A host of executive orders on Biden's first day in office

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The actions to be taken on Wednesday include rejoining the Paris climate accords and reversing a travel ban on several majority Muslim countries.
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Joe Biden’s top aide said on Saturday the incoming US president would sign about a dozen executive orders on his first day in office, as police fearing violence from Trump supporters staged a nationwide security operation ahead of the inauguration.

Biden, who campaigned on a raft of promises to undo President Donald Trump’s legacy even before the novel coronavirus pandemic walloped the nation, will unveil “roughly a dozen” previously promised executive actions on Wednesday, incoming Biden chief of staff Ron Klain said in a memo distributed to reporters.

The actions to be taken on Wednesday include rejoining the Paris climate accords, reversing a travel ban on several majority Muslim countries, extending a pause on federal student loan payments, halting evictions and foreclosures, as well as mandating masks in inter-state travel and on federal property.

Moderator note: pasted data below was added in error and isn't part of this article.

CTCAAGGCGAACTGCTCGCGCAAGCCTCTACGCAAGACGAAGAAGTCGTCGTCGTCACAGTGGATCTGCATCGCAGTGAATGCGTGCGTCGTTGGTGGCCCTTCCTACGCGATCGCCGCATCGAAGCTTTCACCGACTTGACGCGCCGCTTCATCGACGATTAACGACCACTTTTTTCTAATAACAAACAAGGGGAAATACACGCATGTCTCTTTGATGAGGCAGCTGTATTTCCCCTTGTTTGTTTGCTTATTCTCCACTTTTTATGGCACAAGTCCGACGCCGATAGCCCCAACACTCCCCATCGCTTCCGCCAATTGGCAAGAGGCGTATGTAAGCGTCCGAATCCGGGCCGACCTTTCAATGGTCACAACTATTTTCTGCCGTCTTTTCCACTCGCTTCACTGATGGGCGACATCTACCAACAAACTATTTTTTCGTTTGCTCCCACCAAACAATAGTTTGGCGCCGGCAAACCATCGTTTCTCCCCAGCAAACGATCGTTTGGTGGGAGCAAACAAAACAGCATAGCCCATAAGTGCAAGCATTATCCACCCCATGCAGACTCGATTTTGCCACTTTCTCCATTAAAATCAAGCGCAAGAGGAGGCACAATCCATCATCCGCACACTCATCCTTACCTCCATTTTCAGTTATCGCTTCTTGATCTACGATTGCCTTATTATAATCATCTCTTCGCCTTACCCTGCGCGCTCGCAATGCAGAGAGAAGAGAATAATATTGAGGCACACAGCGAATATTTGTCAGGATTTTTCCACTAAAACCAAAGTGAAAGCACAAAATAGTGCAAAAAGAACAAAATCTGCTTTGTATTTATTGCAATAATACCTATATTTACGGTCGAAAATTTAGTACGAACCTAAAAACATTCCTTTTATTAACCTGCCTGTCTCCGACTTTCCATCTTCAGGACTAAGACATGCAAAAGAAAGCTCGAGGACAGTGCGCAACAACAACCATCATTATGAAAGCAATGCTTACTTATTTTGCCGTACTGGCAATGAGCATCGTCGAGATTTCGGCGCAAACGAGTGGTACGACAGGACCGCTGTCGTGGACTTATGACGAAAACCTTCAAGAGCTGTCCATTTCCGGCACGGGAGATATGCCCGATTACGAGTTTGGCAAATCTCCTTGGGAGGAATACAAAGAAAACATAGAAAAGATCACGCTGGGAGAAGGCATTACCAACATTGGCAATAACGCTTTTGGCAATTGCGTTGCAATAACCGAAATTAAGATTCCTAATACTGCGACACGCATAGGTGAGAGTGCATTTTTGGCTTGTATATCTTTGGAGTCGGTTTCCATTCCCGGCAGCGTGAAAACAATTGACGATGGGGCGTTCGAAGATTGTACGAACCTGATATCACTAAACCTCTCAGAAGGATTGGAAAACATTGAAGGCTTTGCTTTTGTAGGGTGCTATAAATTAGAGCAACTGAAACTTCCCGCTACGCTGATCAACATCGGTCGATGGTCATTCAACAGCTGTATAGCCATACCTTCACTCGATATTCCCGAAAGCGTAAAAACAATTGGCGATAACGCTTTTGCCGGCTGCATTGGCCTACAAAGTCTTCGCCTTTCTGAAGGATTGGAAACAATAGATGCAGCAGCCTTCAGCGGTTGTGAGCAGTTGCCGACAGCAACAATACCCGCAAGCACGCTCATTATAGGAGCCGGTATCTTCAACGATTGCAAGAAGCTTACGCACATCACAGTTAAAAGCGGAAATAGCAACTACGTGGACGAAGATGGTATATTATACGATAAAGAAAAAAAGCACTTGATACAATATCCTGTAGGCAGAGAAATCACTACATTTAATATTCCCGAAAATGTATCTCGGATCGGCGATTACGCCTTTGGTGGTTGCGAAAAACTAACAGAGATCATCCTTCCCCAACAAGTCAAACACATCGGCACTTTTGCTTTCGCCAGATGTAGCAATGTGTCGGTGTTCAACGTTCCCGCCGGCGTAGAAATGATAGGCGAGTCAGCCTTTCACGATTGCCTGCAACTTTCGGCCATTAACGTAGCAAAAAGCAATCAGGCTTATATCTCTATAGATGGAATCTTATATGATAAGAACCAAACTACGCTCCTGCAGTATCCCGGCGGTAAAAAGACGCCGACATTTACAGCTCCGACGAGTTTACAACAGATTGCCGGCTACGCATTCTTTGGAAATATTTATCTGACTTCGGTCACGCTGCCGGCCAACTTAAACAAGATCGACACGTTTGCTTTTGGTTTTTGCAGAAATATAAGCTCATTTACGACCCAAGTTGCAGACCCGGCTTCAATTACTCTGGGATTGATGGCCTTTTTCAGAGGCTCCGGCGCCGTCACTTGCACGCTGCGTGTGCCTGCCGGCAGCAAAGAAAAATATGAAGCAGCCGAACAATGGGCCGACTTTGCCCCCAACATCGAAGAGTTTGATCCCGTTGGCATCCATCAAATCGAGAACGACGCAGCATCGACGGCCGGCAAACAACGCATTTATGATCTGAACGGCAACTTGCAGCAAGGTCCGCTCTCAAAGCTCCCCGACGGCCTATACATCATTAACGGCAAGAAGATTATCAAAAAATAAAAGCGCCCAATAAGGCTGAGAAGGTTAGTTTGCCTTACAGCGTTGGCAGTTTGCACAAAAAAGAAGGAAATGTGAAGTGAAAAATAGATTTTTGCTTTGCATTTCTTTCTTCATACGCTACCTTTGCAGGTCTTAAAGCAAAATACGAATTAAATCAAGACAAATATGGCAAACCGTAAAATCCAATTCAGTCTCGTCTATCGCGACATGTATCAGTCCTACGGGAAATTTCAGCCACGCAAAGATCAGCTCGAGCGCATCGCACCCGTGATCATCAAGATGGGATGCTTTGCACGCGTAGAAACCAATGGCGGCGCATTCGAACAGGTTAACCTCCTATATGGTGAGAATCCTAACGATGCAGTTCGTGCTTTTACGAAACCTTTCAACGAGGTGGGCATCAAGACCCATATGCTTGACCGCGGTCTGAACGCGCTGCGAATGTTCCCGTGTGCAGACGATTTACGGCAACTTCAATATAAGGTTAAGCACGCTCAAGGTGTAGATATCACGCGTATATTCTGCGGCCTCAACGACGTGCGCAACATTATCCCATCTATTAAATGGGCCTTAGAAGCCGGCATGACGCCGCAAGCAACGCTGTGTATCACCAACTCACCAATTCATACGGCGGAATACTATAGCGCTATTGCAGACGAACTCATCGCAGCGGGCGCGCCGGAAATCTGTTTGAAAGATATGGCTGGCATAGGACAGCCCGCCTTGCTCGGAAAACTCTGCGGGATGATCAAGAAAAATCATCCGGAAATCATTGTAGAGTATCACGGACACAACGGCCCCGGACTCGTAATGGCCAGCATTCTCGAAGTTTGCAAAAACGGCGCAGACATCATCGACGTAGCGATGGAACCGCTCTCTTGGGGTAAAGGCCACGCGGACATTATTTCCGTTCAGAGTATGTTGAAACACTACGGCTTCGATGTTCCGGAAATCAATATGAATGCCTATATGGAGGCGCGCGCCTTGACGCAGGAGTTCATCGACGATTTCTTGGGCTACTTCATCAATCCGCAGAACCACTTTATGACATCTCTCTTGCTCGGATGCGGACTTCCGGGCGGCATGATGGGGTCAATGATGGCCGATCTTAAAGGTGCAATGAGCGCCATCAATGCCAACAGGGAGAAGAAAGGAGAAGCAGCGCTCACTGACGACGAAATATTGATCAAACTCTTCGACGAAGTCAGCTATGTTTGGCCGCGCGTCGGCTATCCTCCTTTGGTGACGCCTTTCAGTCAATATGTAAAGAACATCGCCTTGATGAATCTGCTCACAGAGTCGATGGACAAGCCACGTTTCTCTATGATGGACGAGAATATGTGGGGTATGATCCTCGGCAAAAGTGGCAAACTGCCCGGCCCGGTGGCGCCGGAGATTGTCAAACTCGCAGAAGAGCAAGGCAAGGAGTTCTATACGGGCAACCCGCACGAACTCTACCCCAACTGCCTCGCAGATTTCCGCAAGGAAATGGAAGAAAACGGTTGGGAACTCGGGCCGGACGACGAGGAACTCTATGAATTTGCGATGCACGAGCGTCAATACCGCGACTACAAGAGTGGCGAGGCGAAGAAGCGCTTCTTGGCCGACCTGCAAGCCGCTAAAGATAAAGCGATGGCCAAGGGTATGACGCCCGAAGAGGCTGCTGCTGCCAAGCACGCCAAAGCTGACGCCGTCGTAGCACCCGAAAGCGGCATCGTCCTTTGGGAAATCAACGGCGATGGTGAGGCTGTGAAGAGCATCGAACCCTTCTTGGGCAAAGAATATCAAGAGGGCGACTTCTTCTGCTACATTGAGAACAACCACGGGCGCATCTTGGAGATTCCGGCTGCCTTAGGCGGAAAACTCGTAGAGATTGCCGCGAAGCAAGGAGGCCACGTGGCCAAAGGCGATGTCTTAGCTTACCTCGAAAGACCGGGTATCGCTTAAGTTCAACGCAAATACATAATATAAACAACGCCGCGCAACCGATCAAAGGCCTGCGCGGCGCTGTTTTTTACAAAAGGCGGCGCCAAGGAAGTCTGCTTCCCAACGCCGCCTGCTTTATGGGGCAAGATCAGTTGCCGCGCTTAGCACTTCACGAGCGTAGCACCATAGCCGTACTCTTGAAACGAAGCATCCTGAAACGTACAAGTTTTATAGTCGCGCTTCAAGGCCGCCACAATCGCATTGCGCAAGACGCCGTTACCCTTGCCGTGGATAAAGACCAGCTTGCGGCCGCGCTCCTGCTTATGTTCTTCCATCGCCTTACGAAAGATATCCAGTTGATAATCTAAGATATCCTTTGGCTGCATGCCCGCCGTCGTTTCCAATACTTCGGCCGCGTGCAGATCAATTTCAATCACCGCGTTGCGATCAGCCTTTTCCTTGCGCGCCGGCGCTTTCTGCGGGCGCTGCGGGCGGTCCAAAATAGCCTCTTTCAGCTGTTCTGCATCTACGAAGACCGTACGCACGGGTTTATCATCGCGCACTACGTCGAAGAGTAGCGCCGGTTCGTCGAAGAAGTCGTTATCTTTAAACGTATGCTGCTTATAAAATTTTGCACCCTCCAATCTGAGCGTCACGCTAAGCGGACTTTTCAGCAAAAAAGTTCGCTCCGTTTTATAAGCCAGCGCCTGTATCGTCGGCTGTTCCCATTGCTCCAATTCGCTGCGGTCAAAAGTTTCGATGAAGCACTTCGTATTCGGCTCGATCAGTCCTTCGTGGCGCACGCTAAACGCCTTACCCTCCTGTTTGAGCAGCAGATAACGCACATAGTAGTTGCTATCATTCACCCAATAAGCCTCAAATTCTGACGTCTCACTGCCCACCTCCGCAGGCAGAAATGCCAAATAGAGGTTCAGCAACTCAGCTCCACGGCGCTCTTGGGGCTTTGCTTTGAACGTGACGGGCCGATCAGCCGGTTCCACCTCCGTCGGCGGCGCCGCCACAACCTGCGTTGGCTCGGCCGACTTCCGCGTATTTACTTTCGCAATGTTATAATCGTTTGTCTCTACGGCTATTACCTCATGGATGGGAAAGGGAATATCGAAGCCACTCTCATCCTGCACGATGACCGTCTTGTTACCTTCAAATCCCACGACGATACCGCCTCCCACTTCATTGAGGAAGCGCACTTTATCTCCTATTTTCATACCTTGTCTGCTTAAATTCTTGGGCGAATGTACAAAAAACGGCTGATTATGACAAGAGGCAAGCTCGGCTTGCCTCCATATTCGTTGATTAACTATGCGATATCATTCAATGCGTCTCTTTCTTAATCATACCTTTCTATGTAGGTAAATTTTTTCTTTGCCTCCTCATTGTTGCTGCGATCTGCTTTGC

Most of the measures are a reversal of policies Trump pursued and do not require congressional action. But Biden will also unveil a long-expected immigration proposal that would provide a pathway to citizenship for millions of undocumented immigrants that does require congressional action.

That measure, as well as Biden’s recent proposal for US$1.9 trillion in spending on COVID-19 vaccinations and economic stimulus, face uphill battles in a Congress narrowly controlled by Biden’s fellow Democrats.

As he inherits the White House from Donald Trump, Biden’s plate is overflowing with acute challenges. The US is fast approaching 400,000 dead from the COVID-19 crisis and logging well over a million new cases a week as the coronavirus spreads out of control.

The economy is ailing, with 10 million fewer jobs available compared to the start of the pandemic. And millions of Americans who back Trump refuse to recognize Biden as the legitimate president.

Meanwhile, Washington was under a state of high alert after a mob of Trump’s supporters stormed the Capitol on January 6. The assault left five people dead, including a police officer.

Security officials have warned that armed pro-Trump extremists, possibly carrying explosives, pose a threat to Washington as well as state capitals over the coming week. Thousands of National Guard troops have been deployed in Washington and streets have been blocked off downtown with concrete barriers.

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